After reading this article http://www.dailyrecord.co.uk/news/uk-world-news/its-not-terminator-putins-robot-10240379 I couldn’t help but write down a few thoughts on combat robotic systems.
There is no denying that advances in robotics technology has utterly revolutionised warfare in the past decade, from the means of moving munitions aboard a ship, to clearing mines, to delivering precision munition strikes automated systems have enabled a rapidity and flexibility of military action never before imagined. Despite the utility of these systems, however, the ethics and legality of war have never been more open for debate – as human being are ever increasingly cut from the loop of deadly decision making our ability to control the wars we initiate may be incrementally decreased.
Combat drone systems may currently rely on human operators, but as the technology progresses it will be increasingly constrained by the processing power of the human brain – robotic swarms and nanite systems are already being researched that will necessarily require an automated decision making process in order to operate, and from this stage it is only a small step to allowing for a fully automated robot able to make its own decisions on whether to kill.
This may sound like the hysterical protestations of a digital luddite, but it should be remembered how much of the science fiction of the past has become science fact today; people are accustomed to the idea of ‘killer robots’ in films they watch, but seemingly unable to grasp that such technologies are already under development. A prevalent argument is that these dangerous technologies are “still a long way off” and that therefore it is not worth considering potential ramifications just yet, however drone technology already exists and is as yet unfettered by a codified international law; it is better to prepare for the worst now than only begin to plan when things are too far gone to halt.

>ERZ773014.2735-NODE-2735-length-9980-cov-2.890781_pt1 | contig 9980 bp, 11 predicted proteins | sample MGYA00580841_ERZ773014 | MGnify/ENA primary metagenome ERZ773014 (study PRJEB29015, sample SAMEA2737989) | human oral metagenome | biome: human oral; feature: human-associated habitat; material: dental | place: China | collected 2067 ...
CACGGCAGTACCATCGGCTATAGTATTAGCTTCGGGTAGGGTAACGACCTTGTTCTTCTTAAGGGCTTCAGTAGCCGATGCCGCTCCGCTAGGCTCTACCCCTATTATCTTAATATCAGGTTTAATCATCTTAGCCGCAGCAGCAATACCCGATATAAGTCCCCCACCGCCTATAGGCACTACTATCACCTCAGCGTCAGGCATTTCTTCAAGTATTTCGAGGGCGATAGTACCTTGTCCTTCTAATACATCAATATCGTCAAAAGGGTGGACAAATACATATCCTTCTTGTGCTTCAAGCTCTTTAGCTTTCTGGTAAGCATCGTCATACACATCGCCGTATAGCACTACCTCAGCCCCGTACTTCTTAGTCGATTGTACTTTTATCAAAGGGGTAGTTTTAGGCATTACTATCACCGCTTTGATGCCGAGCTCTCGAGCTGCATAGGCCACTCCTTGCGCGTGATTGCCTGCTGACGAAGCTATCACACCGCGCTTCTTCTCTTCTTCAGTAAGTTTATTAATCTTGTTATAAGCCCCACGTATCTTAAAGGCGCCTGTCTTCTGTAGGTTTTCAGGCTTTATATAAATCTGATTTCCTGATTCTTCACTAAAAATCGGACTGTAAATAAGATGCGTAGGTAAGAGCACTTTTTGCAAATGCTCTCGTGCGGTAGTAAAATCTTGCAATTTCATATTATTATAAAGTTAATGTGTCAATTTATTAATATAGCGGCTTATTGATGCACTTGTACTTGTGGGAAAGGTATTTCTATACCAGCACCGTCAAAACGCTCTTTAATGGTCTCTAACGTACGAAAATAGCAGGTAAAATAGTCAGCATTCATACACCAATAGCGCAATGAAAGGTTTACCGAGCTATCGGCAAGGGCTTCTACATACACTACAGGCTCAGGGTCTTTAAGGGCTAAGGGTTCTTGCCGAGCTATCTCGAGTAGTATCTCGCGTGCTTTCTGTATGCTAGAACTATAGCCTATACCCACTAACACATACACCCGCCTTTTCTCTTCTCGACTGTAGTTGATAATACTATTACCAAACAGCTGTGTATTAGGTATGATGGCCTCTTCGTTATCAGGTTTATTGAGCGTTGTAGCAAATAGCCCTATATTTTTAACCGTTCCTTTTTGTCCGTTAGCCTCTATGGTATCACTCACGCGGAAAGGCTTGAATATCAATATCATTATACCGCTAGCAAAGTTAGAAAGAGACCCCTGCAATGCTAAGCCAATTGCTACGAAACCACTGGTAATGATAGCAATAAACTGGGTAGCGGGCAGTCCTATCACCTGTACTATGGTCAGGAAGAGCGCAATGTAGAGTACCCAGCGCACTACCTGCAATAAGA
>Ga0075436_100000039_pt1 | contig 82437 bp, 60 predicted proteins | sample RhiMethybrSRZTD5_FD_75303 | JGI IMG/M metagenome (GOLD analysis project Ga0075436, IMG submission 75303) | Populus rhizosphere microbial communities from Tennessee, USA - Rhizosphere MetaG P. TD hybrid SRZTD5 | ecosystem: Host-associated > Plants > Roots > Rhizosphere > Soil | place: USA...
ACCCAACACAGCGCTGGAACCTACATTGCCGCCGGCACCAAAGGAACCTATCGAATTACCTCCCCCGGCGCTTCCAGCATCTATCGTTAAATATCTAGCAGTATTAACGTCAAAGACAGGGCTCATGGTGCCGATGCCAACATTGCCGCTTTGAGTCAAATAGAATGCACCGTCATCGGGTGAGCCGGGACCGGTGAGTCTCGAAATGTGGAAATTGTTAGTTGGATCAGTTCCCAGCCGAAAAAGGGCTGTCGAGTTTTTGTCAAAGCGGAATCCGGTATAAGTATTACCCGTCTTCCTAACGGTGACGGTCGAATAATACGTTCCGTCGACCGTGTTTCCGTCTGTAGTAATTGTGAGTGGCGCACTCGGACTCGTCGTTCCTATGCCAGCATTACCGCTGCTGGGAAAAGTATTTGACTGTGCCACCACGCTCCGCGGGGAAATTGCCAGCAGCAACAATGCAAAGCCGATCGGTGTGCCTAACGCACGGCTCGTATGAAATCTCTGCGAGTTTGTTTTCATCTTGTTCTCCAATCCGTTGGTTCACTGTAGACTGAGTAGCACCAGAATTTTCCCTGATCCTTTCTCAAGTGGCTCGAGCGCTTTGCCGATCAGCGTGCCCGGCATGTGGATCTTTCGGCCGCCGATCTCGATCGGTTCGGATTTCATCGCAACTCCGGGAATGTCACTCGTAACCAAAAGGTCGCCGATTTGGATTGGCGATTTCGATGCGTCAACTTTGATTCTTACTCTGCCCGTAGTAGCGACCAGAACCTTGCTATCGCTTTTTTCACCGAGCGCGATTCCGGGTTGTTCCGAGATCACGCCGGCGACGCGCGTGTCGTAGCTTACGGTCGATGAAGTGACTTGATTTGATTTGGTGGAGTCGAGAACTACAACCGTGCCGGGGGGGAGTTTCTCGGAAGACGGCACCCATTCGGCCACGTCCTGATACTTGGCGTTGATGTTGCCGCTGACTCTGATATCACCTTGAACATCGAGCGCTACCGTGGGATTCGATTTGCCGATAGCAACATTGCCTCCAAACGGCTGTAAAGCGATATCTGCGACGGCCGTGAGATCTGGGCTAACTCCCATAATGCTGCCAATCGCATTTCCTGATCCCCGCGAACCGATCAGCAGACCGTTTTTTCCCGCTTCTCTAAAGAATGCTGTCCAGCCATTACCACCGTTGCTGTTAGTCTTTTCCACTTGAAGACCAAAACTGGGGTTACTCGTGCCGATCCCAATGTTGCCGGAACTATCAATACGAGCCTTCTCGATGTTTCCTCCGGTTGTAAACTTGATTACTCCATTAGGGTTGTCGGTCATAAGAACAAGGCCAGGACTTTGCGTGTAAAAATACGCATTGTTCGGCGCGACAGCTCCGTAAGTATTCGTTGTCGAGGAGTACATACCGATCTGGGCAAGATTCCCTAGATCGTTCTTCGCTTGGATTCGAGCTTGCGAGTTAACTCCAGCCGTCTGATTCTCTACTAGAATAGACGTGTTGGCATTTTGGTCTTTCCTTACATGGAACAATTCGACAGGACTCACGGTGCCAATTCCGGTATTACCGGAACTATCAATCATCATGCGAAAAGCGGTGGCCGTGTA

There is an interesting area of debate surrounding the possibility of deciding whether certain avenues of research should simply not be explored, and I believe that combat robotics should near the top of this list, alongside biological weaponry and certain designs of nuclear weapon that were thankfully discontinued during the Cold War.
Whilst I fully advocate the use of battlefield drones as a vital asset in modern warfare, completing the three-D missions (those which are dull, dirty, and dangerous) to a superb standard, a human being should always be in the loop in terms of their control. There may be certain modest gains to be made from allowing machines the autonomy to decide for themselves when to act, but – at risk of entering into an argumental cliche – this begins a slippery slope whose abyssal bottoms should well remain unplumbed. The downing of Iran Air Flight 655, we should remember, was a result of an automated system telling its human crew that it had spotted a target; such mistakes will invariably occur when human judgement is not involved. The consequences of automated defence systems may run far greater, and the most terrifying example of a malfunction I have listed below. So long as wars are fought for human goals, the participants should also be human; it is not simply that the idea of machines deciding who should live or die is distasteful, but that the inevitable consequence of them being granted such power would be too appalling for the mind to truly comprehend.